It should also be noted that the multidimensional scaling procedure proposed by J. Kruskal allows in principle to obtain a solution not only for Euclidean, but also for non-Euclidean space.
Multi-dimensional scaling of individual differences
One of the fundamental limitations of the methods discussed above, both metric and non-metric, is that they are applicable only to one data matrix. If we wanted to process the group data with the previously described methods, we could use the averaging procedure, or we would have to process each individual matrix separately, and then try to compare them. Not always such a solution has a real meaning.
For example, if we ask a group of voters to assess the similarity of candidates participating in elections, it is clear that the structure of the data received can be significantly different. In the same way, the structure of the representations of newcomers and experts in any field may be largely different if we ask them to assess the similarity or difference in the set of concepts reflecting the main content of knowledge presented in this field.
To solve this problem, a multidimensional scaling technique was proposed, which allows to circumvent this limitation. This procedure is called multidimensional scaling of individual differences . Several variants of this procedure were suggested.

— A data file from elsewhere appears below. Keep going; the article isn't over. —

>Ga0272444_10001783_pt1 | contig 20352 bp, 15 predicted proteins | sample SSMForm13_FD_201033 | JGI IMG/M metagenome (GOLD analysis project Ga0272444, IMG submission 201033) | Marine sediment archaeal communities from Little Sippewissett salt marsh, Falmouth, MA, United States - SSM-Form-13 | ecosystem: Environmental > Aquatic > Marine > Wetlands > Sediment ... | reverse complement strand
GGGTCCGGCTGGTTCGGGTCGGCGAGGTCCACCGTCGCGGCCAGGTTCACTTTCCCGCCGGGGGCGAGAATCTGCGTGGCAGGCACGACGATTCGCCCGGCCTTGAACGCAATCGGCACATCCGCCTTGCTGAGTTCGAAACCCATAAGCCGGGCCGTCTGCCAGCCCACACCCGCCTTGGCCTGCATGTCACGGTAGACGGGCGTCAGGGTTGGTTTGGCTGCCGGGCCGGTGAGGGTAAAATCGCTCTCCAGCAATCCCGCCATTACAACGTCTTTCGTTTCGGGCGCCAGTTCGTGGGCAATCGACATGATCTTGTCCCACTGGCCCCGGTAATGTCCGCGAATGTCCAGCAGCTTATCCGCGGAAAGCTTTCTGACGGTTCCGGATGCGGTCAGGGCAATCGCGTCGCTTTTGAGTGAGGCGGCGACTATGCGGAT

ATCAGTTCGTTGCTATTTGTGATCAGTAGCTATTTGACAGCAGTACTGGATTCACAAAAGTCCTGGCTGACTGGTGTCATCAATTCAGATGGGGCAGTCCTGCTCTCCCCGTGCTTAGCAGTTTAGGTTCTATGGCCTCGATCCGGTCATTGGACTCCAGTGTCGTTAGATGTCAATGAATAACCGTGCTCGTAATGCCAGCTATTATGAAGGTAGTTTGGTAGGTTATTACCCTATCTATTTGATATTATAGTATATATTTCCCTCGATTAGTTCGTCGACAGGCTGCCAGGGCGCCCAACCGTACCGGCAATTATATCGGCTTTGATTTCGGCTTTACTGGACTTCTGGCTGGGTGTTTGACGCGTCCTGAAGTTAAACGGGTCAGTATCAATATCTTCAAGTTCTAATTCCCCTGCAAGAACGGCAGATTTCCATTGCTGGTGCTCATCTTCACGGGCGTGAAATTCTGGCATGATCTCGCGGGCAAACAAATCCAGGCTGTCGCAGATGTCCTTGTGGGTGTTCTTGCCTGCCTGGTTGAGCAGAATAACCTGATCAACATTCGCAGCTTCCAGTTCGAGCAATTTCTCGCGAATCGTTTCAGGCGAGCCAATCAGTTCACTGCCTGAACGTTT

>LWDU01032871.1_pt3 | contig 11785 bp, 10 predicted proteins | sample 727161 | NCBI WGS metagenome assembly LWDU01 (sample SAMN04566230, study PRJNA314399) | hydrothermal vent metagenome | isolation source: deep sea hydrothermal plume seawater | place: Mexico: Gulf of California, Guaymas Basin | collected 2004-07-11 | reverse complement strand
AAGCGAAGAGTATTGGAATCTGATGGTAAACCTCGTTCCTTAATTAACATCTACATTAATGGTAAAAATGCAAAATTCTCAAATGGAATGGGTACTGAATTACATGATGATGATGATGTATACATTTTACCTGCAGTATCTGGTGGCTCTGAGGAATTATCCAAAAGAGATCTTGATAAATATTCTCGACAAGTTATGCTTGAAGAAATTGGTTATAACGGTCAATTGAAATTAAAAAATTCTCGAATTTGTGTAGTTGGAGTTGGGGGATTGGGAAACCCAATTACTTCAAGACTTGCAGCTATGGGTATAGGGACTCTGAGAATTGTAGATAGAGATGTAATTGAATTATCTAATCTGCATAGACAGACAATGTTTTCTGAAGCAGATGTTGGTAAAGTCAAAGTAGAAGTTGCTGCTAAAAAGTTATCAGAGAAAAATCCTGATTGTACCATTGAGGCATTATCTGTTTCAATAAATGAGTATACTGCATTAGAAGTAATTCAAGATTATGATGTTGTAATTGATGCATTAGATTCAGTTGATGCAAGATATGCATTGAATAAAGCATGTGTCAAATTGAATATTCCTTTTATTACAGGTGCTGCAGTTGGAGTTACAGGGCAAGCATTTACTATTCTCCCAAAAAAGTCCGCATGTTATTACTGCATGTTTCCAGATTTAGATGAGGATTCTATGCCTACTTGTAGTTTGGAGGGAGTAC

The first option joins the multidimensional scaling and factor analysis procedure. The data of some subjects correlate with the results of other subjects, and the correlation matrix thus obtained is subjected to factor analysis.
The second variant of the procedure is based on the selection of two types of individual differences: in the cognitive style and in the response styles. This procedure defines individual differences as a cross between these two extremes and completely excludes any averaging of the data. Thus, this non-metric procedure allows processing a large number of individual matrices simultaneously. It enables the researcher to perform a monotonous transformation of the data separately for each matrix or for all matrices simultaneously at the choice of the researcher himself. As a result, we have a single multidimensional model for the entire array of data to be processed, thus eliminating the factor of individual differences or a separate model for each subject if the individual differences are so large that a single model can not be built.
The third option procedures presuppose the existence of a Euclidean property space, or attributes defining individual differences. If at least one subject has this attribute, the corresponding difference is included in this space, forming one of its dimensions. Thus, the individual differences of the subjects are represented by weight coefficients that determine the coordinates of each subject in this space. If the subject does not have the corresponding property, the weight coefficient for it is set to zero.
Another group of procedures is represented in the ALSCAL - alternating least squares scaling. This algorithm essentially consolidates previously developed approaches and allows processing data of almost any volume and configuration, in particular, it is included in the statistical package SPSS.